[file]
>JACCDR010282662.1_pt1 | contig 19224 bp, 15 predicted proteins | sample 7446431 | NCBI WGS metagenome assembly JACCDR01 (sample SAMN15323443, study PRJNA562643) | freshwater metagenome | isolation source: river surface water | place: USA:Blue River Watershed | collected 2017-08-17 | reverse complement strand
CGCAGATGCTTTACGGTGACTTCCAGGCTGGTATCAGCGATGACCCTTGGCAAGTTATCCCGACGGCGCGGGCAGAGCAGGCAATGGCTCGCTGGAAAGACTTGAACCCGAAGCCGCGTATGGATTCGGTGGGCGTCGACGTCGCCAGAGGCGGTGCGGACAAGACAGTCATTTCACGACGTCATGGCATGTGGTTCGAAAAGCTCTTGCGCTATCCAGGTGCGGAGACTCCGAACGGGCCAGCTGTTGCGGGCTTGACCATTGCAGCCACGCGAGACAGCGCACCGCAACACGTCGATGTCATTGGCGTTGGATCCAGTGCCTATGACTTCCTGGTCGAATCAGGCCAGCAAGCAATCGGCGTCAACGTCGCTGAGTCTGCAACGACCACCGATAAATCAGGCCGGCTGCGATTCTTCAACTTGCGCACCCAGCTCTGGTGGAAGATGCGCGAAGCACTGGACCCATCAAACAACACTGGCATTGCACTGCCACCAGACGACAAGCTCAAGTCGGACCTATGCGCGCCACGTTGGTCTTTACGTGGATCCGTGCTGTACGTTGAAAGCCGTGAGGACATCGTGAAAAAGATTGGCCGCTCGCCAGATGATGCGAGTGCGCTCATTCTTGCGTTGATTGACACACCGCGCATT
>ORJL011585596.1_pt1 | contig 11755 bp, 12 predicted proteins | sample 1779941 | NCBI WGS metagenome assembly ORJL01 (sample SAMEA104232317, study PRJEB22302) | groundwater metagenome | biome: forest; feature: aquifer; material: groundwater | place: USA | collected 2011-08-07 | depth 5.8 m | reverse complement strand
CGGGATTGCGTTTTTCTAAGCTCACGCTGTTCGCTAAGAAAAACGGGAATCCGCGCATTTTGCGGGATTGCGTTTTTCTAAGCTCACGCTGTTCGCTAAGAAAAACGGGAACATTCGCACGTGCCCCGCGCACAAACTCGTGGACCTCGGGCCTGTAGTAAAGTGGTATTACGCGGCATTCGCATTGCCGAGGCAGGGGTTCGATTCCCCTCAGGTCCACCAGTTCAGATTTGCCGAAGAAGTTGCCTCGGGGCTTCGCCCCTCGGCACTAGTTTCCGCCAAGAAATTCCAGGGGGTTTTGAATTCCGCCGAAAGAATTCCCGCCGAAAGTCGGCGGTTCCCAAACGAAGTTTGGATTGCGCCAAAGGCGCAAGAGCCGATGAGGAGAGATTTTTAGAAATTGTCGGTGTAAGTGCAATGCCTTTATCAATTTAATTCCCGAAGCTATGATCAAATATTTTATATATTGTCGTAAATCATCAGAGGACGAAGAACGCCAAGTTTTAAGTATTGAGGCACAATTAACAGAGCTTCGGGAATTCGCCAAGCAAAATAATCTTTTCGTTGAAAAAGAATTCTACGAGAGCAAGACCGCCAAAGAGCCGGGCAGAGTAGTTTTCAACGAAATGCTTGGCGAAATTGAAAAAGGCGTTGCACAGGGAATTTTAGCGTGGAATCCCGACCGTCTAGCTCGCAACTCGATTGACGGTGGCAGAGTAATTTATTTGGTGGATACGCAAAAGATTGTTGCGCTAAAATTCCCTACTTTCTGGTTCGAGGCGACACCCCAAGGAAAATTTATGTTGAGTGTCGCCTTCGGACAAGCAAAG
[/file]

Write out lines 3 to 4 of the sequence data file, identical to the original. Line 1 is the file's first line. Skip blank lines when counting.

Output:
>ORJL011585596.1_pt1 | contig 11755 bp, 12 predicted proteins | sample 1779941 | NCBI WGS metagenome assembly ORJL01 (sample SAMEA104232317, study PRJEB22302) | groundwater metagenome | biome: forest; feature: aquifer; material: groundwater | place: USA | collected 2011-08-07 | depth 5.8 m | reverse complement strand
CGGGATTGCGTTTTTCTAAGCTCACGCTGTTCGCTAAGAAAAACGGGAATCCGCGCATTTTGCGGGATTGCGTTTTTCTAAGCTCACGCTGTTCGCTAAGAAAAACGGGAACATTCGCACGTGCCCCGCGCACAAACTCGTGGACCTCGGGCCTGTAGTAAAGTGGTATTACGCGGCATTCGCATTGCCGAGGCAGGGGTTCGATTCCCCTCAGGTCCACCAGTTCAGATTTGCCGAAGAAGTTGCCTCGGGGCTTCGCCCCTCGGCACTAGTTTCCGCCAAGAAATTCCAGGGGGTTTTGAATTCCGCCGAAAGAATTCCCGCCGAAAGTCGGCGGTTCCCAAACGAAGTTTGGATTGCGCCAAAGGCGCAAGAGCCGATGAGGAGAGATTTTTAGAAATTGTCGGTGTAAGTGCAATGCCTTTATCAATTTAATTCCCGAAGCTATGATCAAATATTTTATATATTGTCGTAAATCATCAGAGGACGAAGAACGCCAAGTTTTAAGTATTGAGGCACAATTAACAGAGCTTCGGGAATTCGCCAAGCAAAATAATCTTTTCGTTGAAAAAGAATTCTACGAGAGCAAGACCGCCAAAGAGCCGGGCAGAGTAGTTTTCAACGAAATGCTTGGCGAAATTGAAAAAGGCGTTGCACAGGGAATTTTAGCGTGGAATCCCGACCGTCTAGCTCGCAACTCGATTGACGGTGGCAGAGTAATTTATTTGGTGGATACGCAAAAGATTGTTGCGCTAAAATTCCCTACTTTCTGGTTCGAGGCGACACCCCAAGGAAAATTTATGTTGAGTGTCGCCTTCGGACAAGCAAAG